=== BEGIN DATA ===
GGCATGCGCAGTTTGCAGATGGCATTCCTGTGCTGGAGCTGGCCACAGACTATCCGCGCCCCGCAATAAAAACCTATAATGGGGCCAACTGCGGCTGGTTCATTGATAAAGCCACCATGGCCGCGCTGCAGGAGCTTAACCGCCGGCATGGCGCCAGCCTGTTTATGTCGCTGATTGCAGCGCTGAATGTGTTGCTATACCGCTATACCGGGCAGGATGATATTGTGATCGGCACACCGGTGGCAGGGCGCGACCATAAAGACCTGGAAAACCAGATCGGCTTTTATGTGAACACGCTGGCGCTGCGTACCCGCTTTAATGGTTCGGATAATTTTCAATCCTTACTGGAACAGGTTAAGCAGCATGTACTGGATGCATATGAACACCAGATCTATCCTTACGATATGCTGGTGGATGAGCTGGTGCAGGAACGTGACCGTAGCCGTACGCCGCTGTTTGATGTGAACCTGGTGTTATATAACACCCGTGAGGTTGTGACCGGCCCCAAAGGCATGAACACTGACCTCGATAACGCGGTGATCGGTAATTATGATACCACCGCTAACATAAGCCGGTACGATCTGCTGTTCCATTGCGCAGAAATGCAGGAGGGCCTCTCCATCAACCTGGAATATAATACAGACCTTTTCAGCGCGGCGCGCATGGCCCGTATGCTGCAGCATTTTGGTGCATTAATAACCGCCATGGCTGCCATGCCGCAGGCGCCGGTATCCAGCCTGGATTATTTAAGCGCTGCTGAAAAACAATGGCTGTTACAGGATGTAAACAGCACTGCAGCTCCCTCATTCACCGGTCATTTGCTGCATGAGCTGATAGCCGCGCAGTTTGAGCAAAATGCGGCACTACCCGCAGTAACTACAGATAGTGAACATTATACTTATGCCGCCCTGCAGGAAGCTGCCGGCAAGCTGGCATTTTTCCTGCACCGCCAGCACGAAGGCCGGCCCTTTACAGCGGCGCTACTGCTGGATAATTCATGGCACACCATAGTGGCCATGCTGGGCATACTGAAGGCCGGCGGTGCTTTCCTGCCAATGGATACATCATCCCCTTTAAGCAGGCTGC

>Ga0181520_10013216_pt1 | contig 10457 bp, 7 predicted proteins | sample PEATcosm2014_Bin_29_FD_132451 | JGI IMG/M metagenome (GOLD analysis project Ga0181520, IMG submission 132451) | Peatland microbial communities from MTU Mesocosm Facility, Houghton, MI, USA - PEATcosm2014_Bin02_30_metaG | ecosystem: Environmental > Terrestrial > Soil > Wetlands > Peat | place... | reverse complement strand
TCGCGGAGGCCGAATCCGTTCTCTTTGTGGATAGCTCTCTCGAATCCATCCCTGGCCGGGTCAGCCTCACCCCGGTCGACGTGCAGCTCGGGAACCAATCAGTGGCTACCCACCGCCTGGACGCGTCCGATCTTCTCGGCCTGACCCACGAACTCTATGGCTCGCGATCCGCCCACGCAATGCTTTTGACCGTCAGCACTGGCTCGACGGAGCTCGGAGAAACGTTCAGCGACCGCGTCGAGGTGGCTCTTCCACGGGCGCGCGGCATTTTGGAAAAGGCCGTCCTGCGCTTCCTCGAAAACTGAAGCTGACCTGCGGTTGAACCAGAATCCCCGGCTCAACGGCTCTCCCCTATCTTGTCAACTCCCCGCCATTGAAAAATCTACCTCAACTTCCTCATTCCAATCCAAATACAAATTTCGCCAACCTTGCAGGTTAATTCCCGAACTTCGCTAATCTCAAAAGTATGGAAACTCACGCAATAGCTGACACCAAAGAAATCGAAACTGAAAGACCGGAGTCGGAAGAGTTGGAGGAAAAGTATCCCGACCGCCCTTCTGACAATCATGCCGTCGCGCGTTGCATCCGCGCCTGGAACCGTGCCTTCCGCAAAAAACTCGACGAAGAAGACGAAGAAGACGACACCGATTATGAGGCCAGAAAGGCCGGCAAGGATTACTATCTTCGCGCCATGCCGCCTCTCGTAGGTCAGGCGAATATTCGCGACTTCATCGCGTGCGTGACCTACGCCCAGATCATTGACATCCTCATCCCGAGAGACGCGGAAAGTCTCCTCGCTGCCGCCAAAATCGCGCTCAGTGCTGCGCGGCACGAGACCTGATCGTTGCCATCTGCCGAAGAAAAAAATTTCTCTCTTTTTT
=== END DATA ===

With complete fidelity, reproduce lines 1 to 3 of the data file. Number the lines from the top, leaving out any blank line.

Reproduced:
GGCATGCGCAGTTTGCAGATGGCATTCCTGTGCTGGAGCTGGCCACAGACTATCCGCGCCCCGCAATAAAAACCTATAATGGGGCCAACTGCGGCTGGTTCATTGATAAAGCCACCATGGCCGCGCTGCAGGAGCTTAACCGCCGGCATGGCGCCAGCCTGTTTATGTCGCTGATTGCAGCGCTGAATGTGTTGCTATACCGCTATACCGGGCAGGATGATATTGTGATCGGCACACCGGTGGCAGGGCGCGACCATAAAGACCTGGAAAACCAGATCGGCTTTTATGTGAACACGCTGGCGCTGCGTACCCGCTTTAATGGTTCGGATAATTTTCAATCCTTACTGGAACAGGTTAAGCAGCATGTACTGGATGCATATGAACACCAGATCTATCCTTACGATATGCTGGTGGATGAGCTGGTGCAGGAACGTGACCGTAGCCGTACGCCGCTGTTTGATGTGAACCTGGTGTTATATAACACCCGTGAGGTTGTGACCGGCCCCAAAGGCATGAACACTGACCTCGATAACGCGGTGATCGGTAATTATGATACCACCGCTAACATAAGCCGGTACGATCTGCTGTTCCATTGCGCAGAAATGCAGGAGGGCCTCTCCATCAACCTGGAATATAATACAGACCTTTTCAGCGCGGCGCGCATGGCCCGTATGCTGCAGCATTTTGGTGCATTAATAACCGCCATGGCTGCCATGCCGCAGGCGCCGGTATCCAGCCTGGATTATTTAAGCGCTGCTGAAAAACAATGGCTGTTACAGGATGTAAACAGCACTGCAGCTCCCTCATTCACCGGTCATTTGCTGCATGAGCTGATAGCCGCGCAGTTTGAGCAAAATGCGGCACTACCCGCAGTAACTACAGATAGTGAACATTATACTTATGCCGCCCTGCAGGAAGCTGCCGGCAAGCTGGCATTTTTCCTGCACCGCCAGCACGAAGGCCGGCCCTTTACAGCGGCGCTACTGCTGGATAATTCATGGCACACCATAGTGGCCATGCTGGGCATACTGAAGGCCGGCGGTGCTTTCCTGCCAATGGATACATCATCCCCTTTAAGCAGGCTGC

>Ga0181520_10013216_pt1 | contig 10457 bp, 7 predicted proteins | sample PEATcosm2014_Bin_29_FD_132451 | JGI IMG/M metagenome (GOLD analysis project Ga0181520, IMG submission 132451) | Peatland microbial communities from MTU Mesocosm Facility, Houghton, MI, USA - PEATcosm2014_Bin02_30_metaG | ecosystem: Environmental > Terrestrial > Soil > Wetlands > Peat | place... | reverse complement strand
TCGCGGAGGCCGAATCCGTTCTCTTTGTGGATAGCTCTCTCGAATCCATCCCTGGCCGGGTCAGCCTCACCCCGGTCGACGTGCAGCTCGGGAACCAATCAGTGGCTACCCACCGCCTGGACGCGTCCGATCTTCTCGGCCTGACCCACGAACTCTATGGCTCGCGATCCGCCCACGCAATGCTTTTGACCGTCAGCACTGGCTCGACGGAGCTCGGAGAAACGTTCAGCGACCGCGTCGAGGTGGCTCTTCCACGGGCGCGCGGCATTTTGGAAAAGGCCGTCCTGCGCTTCCTCGAAAACTGAAGCTGACCTGCGGTTGAACCAGAATCCCCGGCTCAACGGCTCTCCCCTATCTTGTCAACTCCCCGCCATTGAAAAATCTACCTCAACTTCCTCATTCCAATCCAAATACAAATTTCGCCAACCTTGCAGGTTAATTCCCGAACTTCGCTAATCTCAAAAGTATGGAAACTCACGCAATAGCTGACACCAAAGAAATCGAAACTGAAAGACCGGAGTCGGAAGAGTTGGAGGAAAAGTATCCCGACCGCCCTTCTGACAATCATGCCGTCGCGCGTTGCATCCGCGCCTGGAACCGTGCCTTCCGCAAAAAACTCGACGAAGAAGACGAAGAAGACGACACCGATTATGAGGCCAGAAAGGCCGGCAAGGATTACTATCTTCGCGCCATGCCGCCTCTCGTAGGTCAGGCGAATATTCGCGACTTCATCGCGTGCGTGACCTACGCCCAGATCATTGACATCCTCATCCCGAGAGACGCGGAAAGTCTCCTCGCTGCCGCCAAAATCGCGCTCAGTGCTGCGCGGCACGAGACCTGATCGTTGCCATCTGCCGAAGAAAAAAATTTCTCTCTTTTTT